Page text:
September Issue
September 20th 2022
78°F in Pasadena, CA
Scattered clouds ↑85° ↓66°
September Issue
September 20th 2022
78°F in Pasadena, CA
Scattered clouds ↑85° ↓66°

APP Academy Teacher Reflects on Equity and Curriculum in PHS's Computer Science Pathway

Ms. Orret is paving the way for a learning environment that is inclusive for all


This is only Ms. Deborah Orret's third year teaching APP Academy at Pasadena High School, and she has already made a huge impact on the learning environment and on the students. The ways Orret fuses fun and learning in the classroom makes for a stellar learning environment where students feel engaged and heard.

Orret majored in cognitive science at UCLA, with a focus in Computer Science. Right after graduating in 2020, she took a job at PHS as the newest addition to the APP Academy team. She also took on the role as one of two curriculum developers for the pathway. Orret has been a popular teacher since day one, where she gave enthusiastic lectures and assigned fun projects over Cisco WebEx during the 2020-21 school year.

Orret's passion for helping and connecting with students is reflected in the number of clubs she advises. First and foremost, she helped create the 28% Newsletter after one of her students voiced her concerns about being the black sheep in a class of all boys who were well versed in computer science. The 28% is a monthly newsletter written by girls at PHS who have a passion for getting other women interested in STEM. The newsletter features scholarship opportunities, interviews, and biographies on influential women in STEM. Orret's reason for collaborating with her students to create the 28% is inspiring. She says in an interview conducted by the author that she too has felt like a minority in the sciences, for instance in her college classes. She shares how she wanted to find a way to create active change in the classroom, to create a space for girls to take up space and be heard.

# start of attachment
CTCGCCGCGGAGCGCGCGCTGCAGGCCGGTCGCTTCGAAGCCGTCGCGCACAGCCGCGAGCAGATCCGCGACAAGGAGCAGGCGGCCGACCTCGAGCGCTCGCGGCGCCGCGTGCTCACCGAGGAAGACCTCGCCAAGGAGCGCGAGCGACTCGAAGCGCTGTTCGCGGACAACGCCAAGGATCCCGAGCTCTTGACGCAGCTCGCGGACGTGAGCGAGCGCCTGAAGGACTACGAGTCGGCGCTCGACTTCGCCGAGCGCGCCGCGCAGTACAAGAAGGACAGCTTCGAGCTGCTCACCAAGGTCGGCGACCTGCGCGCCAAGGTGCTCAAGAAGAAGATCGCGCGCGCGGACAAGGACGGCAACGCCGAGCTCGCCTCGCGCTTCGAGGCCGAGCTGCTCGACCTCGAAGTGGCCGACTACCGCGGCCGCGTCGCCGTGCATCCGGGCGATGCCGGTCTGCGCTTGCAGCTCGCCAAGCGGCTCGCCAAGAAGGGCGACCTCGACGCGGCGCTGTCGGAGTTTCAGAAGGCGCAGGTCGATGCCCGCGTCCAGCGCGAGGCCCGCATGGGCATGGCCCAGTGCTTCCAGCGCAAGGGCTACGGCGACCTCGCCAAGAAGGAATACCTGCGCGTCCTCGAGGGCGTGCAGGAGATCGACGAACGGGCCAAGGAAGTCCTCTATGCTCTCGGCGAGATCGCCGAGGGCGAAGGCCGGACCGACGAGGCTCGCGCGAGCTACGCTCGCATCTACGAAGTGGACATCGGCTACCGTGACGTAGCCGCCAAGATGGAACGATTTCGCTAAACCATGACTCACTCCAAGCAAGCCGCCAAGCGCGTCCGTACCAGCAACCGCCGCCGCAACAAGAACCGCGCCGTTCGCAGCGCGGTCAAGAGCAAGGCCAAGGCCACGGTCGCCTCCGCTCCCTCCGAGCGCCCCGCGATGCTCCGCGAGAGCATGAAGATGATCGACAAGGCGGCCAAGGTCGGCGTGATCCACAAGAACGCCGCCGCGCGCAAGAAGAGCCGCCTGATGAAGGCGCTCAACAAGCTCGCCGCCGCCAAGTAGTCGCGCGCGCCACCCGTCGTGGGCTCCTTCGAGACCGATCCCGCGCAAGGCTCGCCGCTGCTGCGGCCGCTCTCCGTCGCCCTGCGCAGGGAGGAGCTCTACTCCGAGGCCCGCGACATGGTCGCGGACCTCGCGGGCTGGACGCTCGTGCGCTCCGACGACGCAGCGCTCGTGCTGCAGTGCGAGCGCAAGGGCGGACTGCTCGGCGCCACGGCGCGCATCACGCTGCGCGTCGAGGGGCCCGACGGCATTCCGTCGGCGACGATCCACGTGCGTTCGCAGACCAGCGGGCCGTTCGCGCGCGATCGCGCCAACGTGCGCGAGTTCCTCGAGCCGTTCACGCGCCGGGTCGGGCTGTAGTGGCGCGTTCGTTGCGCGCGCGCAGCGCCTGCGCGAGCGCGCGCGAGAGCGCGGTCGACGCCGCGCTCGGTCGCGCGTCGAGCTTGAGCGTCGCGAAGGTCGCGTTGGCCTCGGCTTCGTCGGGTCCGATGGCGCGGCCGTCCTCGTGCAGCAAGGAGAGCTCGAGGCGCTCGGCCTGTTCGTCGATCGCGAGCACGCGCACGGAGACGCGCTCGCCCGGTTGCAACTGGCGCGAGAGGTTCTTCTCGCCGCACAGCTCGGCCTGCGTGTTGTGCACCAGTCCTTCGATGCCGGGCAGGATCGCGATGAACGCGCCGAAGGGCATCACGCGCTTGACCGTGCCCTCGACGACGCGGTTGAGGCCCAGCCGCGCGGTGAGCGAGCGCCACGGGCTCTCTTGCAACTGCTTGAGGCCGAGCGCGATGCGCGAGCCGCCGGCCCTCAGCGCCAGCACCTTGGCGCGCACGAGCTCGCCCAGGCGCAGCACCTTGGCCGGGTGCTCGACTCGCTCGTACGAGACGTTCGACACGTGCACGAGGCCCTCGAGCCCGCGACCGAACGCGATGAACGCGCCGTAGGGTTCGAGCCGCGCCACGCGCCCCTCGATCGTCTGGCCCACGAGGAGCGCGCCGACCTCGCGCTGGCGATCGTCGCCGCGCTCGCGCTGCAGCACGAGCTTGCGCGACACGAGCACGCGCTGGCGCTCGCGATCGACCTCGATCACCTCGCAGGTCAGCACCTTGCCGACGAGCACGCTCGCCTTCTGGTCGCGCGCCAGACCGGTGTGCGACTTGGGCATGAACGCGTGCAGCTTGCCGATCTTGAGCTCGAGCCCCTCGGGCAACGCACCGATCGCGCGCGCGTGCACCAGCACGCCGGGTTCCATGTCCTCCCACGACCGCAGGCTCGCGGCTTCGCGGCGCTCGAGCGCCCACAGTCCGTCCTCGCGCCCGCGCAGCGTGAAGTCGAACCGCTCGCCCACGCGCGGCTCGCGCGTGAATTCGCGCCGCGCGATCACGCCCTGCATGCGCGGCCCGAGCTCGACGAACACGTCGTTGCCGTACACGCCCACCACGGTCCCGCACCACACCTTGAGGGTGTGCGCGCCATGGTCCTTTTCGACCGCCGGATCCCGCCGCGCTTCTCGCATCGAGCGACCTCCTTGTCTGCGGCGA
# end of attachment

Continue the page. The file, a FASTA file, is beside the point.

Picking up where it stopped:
Additionally, Orret is the advisor for the Design Lab and Gaming Lab, two afterschool clubs that she created during the 2020-21 school year that focus on animation, 3D modeling, video game design, and robotics. Last year, Orret was also the advisor for the Fashion Club and Baking Club. It seemed every day, Orret's classroom is bustling with curious students.

In the classroom, Orret notices the apparent gender gap in students interested in computer science and programming. She shares over the interview how it is apparent that girls are the minority in APP Academy, with perhaps only 20% of freshman classes being made up of girls. It has been estimated that women only make up 28% of the STEM workforce (the namesake of the 28% newsletter). Within this percentage, women are most underrepresented in technology and engineering. PHS's APP Academy is no expectation to this statistic.

Orret works very hard to ensure the curriculum she designs is as meaningful and intentional as possible so as to be more inclusive to a wider audience. Her techniques are very much rooted in equity and she communicates with students to hear their feedback on her teaching. She believes that curriculum shouldn't be a stagnant thing, but a flexible, ever-changing process of teaching students in ways that work for them. Orret strives to create a curriculum and classroom that is inclusive of all minority groups. She hopes doing so will get everyone thinking that computer science is something they can do.